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Concrete island by J. G. Ballard

Concrete island (original 1974; edition 1985)

by J. G. Ballard

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Title:Concrete island
Authors:J. G. Ballard
Info:London : Triad, 1985, c1973.
Collections:Your library
Tags:science fiction

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Concrete Island by J. G. Ballard (1974)

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This is an archetypal Ballard offering. A motorway driver, Robert Maitland, crashes his car over an embankment into an overgrown island of weeds and rusted metal between three motorways where, trapped and unable to climb out he is stuck and has to resort to ingenious attempts to try to attract the attention of the outside world and to survive in this isolated micro-world. In the second half of the novel, he meets two other strange characters on this island, and the struggles between them become a metaphor for Maitland's lack of control over his life and, like a long term prisoner, he becomes almost reluctant to leave the seductively welcoming isolation of his surroundings. I didn't like a lot of this interaction and I thought the novel might have worked better as a short story or novella without it. Interesting and thought provoking as most Ballard novels, but with the same sense of lack of realism as many of them - are we really to believe no-one saw or heard the crash in the first place? ( )
  john257hopper | Apr 14, 2014 |
Maitland crashes his jaguar down a steep embankment at the confluence of three motorways onto an island (or so he refers to it since it is effectively cut off from the surrounding city). He becomes seriously injured and is unable to escape despite several attempts and is struggling to meet his basic needs for survival. Enter: the natives. I can't say that this was a good story, yet I was entranced all day. ( )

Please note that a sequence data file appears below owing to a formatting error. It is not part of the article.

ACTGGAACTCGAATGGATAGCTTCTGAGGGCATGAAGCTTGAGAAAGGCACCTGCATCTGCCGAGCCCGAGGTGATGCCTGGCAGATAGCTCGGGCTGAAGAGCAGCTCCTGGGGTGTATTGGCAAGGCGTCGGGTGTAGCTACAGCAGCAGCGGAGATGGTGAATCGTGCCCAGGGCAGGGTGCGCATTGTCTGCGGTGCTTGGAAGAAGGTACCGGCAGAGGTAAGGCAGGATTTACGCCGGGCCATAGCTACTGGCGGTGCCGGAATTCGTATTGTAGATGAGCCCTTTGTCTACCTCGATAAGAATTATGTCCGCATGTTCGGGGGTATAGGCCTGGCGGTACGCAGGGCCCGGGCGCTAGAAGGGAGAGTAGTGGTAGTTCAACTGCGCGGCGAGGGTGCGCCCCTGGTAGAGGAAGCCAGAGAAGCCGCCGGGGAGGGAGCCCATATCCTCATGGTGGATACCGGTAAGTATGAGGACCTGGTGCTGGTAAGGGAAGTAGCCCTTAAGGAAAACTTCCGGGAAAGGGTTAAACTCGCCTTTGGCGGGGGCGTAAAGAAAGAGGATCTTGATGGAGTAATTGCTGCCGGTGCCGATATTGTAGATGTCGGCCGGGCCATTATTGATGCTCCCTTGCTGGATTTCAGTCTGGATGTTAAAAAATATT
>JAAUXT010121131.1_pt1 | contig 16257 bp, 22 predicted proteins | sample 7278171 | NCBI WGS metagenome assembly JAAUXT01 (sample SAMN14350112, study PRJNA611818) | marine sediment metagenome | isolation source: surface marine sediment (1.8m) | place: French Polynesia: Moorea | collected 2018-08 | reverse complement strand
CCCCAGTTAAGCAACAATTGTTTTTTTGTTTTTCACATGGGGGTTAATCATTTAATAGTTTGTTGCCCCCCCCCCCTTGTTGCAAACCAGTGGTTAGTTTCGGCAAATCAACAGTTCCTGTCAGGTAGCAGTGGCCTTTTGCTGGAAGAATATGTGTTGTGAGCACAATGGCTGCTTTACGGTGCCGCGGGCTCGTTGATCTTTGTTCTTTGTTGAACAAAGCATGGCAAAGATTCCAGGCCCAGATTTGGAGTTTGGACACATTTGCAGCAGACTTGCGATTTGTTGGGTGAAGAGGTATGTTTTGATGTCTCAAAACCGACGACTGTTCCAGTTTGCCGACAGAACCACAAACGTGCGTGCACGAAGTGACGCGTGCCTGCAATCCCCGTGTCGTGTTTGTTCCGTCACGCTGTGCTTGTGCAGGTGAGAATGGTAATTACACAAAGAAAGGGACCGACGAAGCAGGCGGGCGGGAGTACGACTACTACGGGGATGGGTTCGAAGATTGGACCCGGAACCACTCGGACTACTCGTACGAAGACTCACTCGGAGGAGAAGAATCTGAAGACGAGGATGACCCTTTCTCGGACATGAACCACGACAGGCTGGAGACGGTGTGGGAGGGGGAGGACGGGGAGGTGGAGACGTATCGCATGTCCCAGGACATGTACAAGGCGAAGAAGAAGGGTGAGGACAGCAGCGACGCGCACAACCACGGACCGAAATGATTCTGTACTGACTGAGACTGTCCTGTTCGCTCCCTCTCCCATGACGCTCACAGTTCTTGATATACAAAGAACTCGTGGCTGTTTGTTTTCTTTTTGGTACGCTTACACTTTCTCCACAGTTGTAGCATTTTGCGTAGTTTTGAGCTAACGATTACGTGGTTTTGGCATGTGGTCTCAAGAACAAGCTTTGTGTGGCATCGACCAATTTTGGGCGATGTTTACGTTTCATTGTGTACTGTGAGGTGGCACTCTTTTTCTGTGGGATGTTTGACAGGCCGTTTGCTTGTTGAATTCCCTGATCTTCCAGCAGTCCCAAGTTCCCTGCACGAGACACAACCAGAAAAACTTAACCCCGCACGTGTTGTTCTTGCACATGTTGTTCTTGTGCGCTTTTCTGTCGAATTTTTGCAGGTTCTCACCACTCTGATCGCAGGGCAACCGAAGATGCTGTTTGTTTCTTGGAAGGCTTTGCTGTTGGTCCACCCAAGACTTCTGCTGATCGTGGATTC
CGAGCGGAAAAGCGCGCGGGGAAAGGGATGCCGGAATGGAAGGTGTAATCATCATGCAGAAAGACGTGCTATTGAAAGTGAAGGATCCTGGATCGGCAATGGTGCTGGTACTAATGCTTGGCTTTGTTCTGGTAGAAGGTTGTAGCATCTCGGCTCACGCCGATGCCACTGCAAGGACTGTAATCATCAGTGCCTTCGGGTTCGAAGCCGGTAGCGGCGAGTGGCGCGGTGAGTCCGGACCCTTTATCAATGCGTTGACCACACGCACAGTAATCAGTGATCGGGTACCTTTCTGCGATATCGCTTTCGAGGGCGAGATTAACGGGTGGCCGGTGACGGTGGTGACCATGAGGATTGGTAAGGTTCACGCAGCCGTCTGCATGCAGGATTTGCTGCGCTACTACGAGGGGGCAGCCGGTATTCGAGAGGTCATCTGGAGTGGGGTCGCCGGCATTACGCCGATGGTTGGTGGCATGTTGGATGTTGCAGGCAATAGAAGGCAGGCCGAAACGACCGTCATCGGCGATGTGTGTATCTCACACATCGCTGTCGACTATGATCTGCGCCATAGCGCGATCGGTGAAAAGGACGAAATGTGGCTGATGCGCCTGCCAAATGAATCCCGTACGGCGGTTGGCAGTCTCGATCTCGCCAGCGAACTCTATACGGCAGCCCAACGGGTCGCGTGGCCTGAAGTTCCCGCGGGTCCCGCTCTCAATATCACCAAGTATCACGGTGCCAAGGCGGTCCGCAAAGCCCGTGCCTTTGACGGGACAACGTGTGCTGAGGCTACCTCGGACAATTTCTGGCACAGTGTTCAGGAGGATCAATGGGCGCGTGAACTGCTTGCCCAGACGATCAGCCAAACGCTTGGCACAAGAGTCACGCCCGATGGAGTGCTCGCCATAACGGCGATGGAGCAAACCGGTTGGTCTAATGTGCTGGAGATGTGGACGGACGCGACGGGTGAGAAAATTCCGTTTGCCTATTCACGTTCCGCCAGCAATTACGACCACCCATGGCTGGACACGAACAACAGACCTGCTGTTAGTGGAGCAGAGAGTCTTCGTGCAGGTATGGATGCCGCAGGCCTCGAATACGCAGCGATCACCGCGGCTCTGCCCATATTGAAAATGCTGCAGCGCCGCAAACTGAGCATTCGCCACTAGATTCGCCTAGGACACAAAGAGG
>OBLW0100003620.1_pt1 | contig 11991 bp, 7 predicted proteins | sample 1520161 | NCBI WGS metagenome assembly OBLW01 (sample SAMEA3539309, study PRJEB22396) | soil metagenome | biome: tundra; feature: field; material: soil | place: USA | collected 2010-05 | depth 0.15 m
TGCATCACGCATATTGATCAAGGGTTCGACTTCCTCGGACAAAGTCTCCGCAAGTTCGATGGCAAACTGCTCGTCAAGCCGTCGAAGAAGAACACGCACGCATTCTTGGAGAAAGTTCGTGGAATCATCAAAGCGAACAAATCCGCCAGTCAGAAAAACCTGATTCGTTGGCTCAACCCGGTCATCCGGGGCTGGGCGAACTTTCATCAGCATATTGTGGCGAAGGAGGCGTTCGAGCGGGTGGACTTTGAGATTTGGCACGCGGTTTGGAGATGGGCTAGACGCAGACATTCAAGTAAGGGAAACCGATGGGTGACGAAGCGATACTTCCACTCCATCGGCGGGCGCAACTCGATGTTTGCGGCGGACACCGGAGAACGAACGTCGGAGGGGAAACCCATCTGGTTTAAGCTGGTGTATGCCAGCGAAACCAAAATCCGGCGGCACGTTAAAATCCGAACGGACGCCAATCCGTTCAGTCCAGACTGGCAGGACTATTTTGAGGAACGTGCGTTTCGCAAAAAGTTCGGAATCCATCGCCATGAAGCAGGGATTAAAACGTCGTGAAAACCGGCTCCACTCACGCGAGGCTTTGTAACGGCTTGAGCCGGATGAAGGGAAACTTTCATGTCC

dandelionroots | Oct 10, 2013 |
well--that was quite a predicament. ( )
  dmarsh451 | Mar 31, 2013 |
Een erg goede moderne variant op Robinson Crusoe. ( )
  ronaldkaptein | Oct 19, 2012 |
I was aroused and taken in by this short novel -- a nightmare fantasy of contemporary society from the versatile pen of J. G. Ballard. The story opens with a crash that results in hero Robert Maitland marooned on a seemingly deserted traffic island just outside London watching the unconcerned motorists stream by. He gradually comes to the realization that his world of normal expectations had disappeared in this island that seemed almost in an alternate universe in spite of his sensations that reminded him of the world he had left behind.
This modern-day Crusoe encounters two inhabitants in his explorations -- a Sadie Thompson-ish neurotic runaway and a mentally defective ex-circus acrobat with the "natural dignity of a large, simple animal" -- whom he manipulates brutally in order to survive. He tells himself, "I am the island" and in case you missed that, the little tart reminds him later, "You were on an island long before you crashed here." Escape, then, becomes problematical: from where? to what? and on what terms? The "conspiracy of the grotesque" that traps him is more than Maitland's trial -- it's his only destiny, and perhaps no more than technological man deserves. Ballard handles this kind of reductive moral fable with incomparable finesse, investing the narrative with savage horror that eats away at banal appearance and reveals the skeleton beneath the skin. It is an allegory of horror in the sublime substance of isolation in a world gone awry. ( )
  jwhenderson | Aug 11, 2012 |
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Amazon.com Product Description (ISBN 031242034X, Paperback)

On a day in April, just after three o'clock in the afternoon, Robert Maitland's car crashes over the concrete parapet of a high-speed highway onto the island below, where he is injured and, finally, trapped. What begins as an almost ludicrous predicament soon turns into horror as Maitland—a wickedly modern Robinson Crusoe—realizes that, despite evidence of other inhabitants, this doomed terrain has become a mirror of his own mind. Seeking the dark outer rim of the everyday, Ballard weaves private catastrophe into an intensely specular allegory.

(retrieved from Amazon Mon, 30 Sep 2013 13:41:23 -0400)

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